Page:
Posted in Engagement, Brand on 21 October 2016 By Zoë Tisdall, Brand Client Director
Good experiences (including professional ones) come from relating as individuals, sharing thoughts and feelings with others who believe in and are passionate about the same things as you.
When thinking about a good customer experience, an evening in a London restaurant came to mind when on the face of it everything went wrong: a mix up with the booking, a long wait at the bar, a fire at one of their produce suppliers meant many menu items were unavailable... the list could go on. But how did the maitre d’ handle all this? With charm, humour and sincerity, making us laugh with incredulity that so much could go wrong for one couple on one evening. So with drinks and dessert on the house, we left with fond memories. We’ve been back again since and recommended it to friends. Illogical? Not at all.
Good customer or client experience is not about perfection, not just about the functional elements of service; it’s about how it makes you feel. It's how you are treated on a human level.
In most businesses, defining a consistent and valued client experience is your greatest opportunity to stand out. Clients increasingly have access to more information giving them more choice and are affected by a wider range of influences, becoming more discerning with rising expectations. It’s no surprise then that reviewing and improving the client experience is high on many companies’ agenda. And so it should be.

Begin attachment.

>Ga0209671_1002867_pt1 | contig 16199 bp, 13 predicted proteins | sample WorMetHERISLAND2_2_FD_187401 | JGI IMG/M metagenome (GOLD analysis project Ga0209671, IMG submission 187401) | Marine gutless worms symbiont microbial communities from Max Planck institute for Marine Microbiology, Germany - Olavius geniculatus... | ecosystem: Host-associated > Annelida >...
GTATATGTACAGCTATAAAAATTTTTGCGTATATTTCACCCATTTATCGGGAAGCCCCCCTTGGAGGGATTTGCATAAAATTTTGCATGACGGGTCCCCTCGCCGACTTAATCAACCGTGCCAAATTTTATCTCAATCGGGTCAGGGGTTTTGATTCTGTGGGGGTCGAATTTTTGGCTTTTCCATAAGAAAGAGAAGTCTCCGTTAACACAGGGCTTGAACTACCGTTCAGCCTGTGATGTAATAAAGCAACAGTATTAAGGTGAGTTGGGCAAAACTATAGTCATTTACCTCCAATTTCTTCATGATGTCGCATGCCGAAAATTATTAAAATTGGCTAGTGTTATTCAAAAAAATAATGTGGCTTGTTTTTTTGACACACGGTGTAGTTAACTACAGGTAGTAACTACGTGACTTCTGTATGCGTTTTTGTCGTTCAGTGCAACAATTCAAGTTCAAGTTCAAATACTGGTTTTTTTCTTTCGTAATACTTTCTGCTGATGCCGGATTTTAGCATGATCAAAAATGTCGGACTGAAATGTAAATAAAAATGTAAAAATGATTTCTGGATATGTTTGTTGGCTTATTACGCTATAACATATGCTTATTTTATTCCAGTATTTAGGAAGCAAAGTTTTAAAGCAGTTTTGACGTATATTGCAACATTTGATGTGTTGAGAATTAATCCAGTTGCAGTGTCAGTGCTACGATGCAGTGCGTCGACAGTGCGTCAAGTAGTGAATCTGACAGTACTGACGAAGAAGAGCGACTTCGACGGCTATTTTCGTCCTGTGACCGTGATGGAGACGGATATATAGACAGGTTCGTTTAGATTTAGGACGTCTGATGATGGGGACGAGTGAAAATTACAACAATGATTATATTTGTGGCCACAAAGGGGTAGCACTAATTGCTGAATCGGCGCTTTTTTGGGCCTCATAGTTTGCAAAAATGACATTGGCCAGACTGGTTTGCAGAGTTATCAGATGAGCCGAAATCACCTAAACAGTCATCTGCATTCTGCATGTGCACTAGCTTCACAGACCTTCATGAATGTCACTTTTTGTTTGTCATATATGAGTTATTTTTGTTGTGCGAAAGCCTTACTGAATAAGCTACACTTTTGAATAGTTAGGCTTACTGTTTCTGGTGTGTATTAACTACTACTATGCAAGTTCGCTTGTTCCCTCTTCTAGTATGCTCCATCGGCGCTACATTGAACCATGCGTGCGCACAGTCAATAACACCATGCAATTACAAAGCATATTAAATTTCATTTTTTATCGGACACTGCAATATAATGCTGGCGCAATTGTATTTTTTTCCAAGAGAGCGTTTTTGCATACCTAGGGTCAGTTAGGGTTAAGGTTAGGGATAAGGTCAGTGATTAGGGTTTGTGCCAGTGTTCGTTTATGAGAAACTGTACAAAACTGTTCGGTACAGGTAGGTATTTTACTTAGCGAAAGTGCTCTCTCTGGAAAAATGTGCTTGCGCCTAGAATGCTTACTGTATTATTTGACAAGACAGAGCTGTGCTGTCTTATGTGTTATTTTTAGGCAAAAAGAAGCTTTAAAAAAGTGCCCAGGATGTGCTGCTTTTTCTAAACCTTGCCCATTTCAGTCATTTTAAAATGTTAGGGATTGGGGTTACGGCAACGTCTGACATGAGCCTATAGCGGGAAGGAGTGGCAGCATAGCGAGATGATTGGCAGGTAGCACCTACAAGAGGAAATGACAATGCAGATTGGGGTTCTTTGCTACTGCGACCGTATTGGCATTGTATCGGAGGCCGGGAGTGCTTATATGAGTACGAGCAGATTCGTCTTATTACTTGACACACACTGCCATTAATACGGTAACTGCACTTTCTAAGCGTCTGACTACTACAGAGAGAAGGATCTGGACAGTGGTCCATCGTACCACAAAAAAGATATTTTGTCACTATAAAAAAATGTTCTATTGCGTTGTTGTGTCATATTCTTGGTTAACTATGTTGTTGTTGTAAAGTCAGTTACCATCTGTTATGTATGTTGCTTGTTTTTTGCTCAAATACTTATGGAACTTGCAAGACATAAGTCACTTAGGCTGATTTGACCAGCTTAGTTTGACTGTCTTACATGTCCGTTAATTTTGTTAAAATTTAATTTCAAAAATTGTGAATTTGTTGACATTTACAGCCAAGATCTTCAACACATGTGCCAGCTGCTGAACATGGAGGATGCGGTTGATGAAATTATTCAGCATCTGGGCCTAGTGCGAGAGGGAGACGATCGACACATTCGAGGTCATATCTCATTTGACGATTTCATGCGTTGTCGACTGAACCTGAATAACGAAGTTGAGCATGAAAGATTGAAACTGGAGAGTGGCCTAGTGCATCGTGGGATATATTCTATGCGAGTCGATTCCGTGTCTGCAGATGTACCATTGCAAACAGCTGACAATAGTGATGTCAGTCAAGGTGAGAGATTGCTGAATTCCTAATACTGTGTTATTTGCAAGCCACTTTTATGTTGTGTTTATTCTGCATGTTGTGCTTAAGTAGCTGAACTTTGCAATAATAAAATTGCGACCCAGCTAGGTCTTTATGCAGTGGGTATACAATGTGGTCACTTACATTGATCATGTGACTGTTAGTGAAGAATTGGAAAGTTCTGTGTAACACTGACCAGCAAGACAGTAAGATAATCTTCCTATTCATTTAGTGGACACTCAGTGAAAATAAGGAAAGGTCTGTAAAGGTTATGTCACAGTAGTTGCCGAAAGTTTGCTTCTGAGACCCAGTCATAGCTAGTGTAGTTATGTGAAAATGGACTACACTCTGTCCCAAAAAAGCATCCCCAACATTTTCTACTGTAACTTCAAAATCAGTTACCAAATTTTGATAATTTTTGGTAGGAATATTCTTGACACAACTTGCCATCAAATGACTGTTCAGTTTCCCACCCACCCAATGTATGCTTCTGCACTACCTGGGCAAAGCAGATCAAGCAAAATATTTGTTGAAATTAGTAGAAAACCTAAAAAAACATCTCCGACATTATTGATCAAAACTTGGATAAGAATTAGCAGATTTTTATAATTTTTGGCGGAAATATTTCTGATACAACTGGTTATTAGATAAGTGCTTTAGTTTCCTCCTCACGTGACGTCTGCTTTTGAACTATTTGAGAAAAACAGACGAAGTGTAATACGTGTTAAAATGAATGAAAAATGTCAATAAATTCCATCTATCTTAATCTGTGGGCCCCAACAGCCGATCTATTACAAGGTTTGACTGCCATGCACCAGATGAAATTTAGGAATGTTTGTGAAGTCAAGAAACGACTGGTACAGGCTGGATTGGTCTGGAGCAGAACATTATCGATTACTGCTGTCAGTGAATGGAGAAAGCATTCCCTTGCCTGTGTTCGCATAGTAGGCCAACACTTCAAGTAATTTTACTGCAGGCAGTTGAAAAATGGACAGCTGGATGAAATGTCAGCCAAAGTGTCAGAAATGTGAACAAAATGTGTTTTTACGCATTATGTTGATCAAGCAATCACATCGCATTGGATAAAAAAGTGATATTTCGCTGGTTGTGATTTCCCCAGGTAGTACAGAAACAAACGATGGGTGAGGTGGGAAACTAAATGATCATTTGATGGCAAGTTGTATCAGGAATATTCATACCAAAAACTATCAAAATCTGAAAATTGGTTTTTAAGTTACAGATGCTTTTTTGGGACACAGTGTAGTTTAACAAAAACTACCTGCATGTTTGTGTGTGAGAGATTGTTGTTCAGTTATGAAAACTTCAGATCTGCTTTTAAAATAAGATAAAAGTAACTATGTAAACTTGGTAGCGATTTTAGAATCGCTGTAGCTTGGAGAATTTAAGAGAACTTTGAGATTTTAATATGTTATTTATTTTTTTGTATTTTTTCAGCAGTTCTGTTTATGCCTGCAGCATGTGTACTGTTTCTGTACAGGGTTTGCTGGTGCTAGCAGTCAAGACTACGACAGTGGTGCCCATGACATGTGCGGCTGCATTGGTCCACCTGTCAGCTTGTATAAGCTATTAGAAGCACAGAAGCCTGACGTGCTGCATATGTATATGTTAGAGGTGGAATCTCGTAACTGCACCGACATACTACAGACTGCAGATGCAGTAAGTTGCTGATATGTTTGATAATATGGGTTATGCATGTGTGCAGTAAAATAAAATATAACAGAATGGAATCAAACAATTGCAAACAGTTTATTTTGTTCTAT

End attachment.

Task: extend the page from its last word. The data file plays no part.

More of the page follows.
Delivering a consistent and relevant experience at every touch-point, every day, requires employees to feel a very personal and genuine affinity, understanding and commitment to the experience you collectively strive to deliver. To do this sustainably, the culture and nature of internal interactions must match those conducted externally with clients. Culture and experience align; driven from the inside out. From the top down and the bottom up.
The need for framework
This is not about cultural autocracy; it’s about empowerment. All employees must feel informed, empowered and motivated to think, act and adapt to the changing needs and expectations of the marketplace and of clients. And the need to be flexible, to innovate in your service design, delivery and experience is becoming increasingly urgent to meet the accelerating changes affecting all businesses.
To read our Crew Clothing case study, please click here.
Above, we discussed how delivering a consistent experience depends on cultural alignment from the inside out. In smaller firms it’s often an organic process with founding partners’ characters and ambitions shaping their firm’s culture. This isn’t always sustainable, however, particularly as a business grows or, as is more often the case in today’s world, consolidates with another.
Do culture and experience merge that easily? While there is often a meeting of minds as well as balance sheets how do you safeguard the best bits of each culture and drive a consistent client experience? How do you define a culture that is a living and breathing part of how your people interact? How do you sustain it? And how do you use it to achieve commercial advantage?